From the gcc man page:

-S  Stop after the stage of compilation proper; do not
    assemble.  The output is in the form of an assembler
    code file for each non-assembler input file specified.

    By default, the assembler file name for a source file
    is made by replacing the suffix .c, .i, etc., with .s.

    Input files that don't require compilation are
    ignored.

Any C compiler should be able to generate assembly code; after all, it is one of the four steps in producing an executable (the other three being preprocessing, the actual assembling into object code, and linking the object code). Plus, assembly is more or less just a more human-readable version of machine language, which is exactly what the compiler is supposed to make, so if there's a C compiler that can't provide assembly output, it must be using pure voodoo to produce the executable. (Ok, not 100% of the time. Call says the Norcroft ARM compiler doesn't normally make assembly code -- however, it can disassemble the object code to produce the assembly.)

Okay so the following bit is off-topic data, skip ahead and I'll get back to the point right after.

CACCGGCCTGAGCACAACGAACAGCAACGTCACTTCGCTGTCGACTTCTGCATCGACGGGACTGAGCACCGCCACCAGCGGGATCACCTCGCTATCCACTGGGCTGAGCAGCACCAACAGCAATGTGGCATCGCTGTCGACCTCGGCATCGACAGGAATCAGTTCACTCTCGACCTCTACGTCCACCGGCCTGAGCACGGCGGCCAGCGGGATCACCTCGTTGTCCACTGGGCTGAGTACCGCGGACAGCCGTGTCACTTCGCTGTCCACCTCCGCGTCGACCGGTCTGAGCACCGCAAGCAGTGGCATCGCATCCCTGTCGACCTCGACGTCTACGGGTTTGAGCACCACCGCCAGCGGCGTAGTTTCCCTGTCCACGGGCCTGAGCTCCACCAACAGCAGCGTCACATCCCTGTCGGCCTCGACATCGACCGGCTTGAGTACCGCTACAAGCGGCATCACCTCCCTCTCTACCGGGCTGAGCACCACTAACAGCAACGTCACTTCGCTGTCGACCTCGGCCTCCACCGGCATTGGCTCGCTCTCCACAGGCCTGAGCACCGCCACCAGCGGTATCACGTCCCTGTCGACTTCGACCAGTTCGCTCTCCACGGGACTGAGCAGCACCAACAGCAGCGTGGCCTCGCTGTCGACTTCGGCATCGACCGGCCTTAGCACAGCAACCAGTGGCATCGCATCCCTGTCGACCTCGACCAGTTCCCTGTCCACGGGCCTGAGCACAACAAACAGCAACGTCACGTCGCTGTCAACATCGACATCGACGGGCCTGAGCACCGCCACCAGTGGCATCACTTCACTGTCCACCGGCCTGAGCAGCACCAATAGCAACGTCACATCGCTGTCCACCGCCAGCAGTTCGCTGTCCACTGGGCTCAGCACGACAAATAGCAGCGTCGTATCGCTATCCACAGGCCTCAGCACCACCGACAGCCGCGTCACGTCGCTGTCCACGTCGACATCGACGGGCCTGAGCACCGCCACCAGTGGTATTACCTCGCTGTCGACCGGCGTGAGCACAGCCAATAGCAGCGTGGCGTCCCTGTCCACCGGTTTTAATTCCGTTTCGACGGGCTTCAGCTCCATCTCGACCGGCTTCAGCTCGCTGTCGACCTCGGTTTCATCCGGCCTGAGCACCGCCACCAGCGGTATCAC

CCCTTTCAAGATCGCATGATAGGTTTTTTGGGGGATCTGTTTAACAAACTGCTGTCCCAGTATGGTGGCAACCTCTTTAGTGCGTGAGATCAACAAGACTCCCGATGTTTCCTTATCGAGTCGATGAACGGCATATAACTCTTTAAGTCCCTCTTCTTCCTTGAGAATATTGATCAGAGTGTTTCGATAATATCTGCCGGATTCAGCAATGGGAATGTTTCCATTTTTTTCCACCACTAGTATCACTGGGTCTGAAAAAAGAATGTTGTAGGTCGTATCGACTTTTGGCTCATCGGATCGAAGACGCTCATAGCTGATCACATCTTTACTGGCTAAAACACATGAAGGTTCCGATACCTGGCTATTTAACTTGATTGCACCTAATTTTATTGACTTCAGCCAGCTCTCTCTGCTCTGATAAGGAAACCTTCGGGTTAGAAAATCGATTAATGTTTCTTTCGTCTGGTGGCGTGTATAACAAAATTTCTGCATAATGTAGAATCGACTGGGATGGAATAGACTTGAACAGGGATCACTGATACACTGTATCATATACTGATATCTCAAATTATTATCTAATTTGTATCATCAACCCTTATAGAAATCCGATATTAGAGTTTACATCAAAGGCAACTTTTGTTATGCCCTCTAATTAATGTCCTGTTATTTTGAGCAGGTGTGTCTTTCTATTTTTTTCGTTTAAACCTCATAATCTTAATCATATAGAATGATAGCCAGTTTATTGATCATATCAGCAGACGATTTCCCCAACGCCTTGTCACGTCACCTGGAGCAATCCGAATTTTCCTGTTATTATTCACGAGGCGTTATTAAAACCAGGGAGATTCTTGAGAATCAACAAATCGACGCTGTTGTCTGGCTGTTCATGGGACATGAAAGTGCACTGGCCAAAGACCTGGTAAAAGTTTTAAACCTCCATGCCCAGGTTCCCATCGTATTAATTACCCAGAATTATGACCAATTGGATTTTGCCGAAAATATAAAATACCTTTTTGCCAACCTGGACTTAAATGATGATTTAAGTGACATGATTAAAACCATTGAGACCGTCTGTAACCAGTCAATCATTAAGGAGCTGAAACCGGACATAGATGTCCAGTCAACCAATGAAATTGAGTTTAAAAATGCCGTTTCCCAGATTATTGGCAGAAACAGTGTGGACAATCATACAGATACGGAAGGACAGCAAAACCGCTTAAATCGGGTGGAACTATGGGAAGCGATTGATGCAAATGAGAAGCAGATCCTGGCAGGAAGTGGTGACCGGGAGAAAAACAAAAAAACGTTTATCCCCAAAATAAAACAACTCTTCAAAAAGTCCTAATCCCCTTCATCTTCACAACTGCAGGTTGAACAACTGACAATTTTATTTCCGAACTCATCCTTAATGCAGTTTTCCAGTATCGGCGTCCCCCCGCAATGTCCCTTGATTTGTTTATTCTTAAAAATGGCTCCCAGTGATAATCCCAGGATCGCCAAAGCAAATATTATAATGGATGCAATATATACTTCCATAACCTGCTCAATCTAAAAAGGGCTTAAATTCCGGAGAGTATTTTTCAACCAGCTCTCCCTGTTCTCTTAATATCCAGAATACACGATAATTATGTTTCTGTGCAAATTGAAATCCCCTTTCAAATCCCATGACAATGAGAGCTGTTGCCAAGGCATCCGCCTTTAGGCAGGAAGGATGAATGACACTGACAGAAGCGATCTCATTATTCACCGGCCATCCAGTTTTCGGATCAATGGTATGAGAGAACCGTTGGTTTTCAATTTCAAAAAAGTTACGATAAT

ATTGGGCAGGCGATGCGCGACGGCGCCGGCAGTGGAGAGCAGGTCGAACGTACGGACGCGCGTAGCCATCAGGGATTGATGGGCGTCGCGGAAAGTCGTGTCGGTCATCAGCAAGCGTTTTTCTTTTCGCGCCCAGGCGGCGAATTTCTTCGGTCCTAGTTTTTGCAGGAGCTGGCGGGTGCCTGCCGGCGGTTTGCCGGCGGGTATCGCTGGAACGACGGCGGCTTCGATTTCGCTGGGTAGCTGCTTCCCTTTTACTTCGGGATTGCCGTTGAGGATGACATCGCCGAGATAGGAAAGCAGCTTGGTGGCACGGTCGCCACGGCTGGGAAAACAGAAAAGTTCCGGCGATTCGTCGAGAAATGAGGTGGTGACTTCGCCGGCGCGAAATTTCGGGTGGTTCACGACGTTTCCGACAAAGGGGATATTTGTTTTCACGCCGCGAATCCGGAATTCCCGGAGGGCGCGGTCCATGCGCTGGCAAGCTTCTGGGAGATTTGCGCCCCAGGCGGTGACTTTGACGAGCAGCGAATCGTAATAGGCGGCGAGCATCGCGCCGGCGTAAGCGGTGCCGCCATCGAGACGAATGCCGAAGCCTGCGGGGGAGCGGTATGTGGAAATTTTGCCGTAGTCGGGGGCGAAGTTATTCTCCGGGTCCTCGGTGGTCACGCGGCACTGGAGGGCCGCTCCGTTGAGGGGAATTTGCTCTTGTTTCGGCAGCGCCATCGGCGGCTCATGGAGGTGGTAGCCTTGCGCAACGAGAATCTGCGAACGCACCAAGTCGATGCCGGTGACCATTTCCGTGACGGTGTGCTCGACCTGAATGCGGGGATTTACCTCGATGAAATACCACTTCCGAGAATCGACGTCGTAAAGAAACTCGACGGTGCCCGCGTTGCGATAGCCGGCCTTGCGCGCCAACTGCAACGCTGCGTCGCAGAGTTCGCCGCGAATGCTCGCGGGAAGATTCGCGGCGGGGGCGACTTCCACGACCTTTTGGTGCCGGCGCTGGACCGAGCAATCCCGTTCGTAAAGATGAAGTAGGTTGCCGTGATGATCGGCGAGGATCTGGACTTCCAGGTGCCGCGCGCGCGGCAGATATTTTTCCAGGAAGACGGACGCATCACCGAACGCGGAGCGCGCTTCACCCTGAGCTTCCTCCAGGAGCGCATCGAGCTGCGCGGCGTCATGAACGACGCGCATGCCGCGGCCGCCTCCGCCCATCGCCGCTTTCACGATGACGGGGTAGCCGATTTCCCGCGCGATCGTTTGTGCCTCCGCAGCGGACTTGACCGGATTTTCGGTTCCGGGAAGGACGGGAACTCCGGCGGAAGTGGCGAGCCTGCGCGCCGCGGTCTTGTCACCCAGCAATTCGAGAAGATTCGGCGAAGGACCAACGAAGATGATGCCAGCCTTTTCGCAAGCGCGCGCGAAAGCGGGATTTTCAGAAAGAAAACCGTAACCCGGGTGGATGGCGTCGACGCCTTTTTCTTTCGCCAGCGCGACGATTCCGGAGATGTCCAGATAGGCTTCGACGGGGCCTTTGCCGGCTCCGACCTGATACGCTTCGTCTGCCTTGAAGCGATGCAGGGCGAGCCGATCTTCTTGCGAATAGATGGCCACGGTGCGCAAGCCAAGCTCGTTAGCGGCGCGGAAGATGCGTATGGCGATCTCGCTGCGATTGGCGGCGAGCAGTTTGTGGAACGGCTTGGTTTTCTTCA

On a side note, this can help to make learning assembly programming easier, but converting C to assembly does not an assembly programmer make: the output is likely to be awkward and difficult (if not next to impossible) to read and understand, especially when one is still trying to grasp the basic concepts of assembly language programming.

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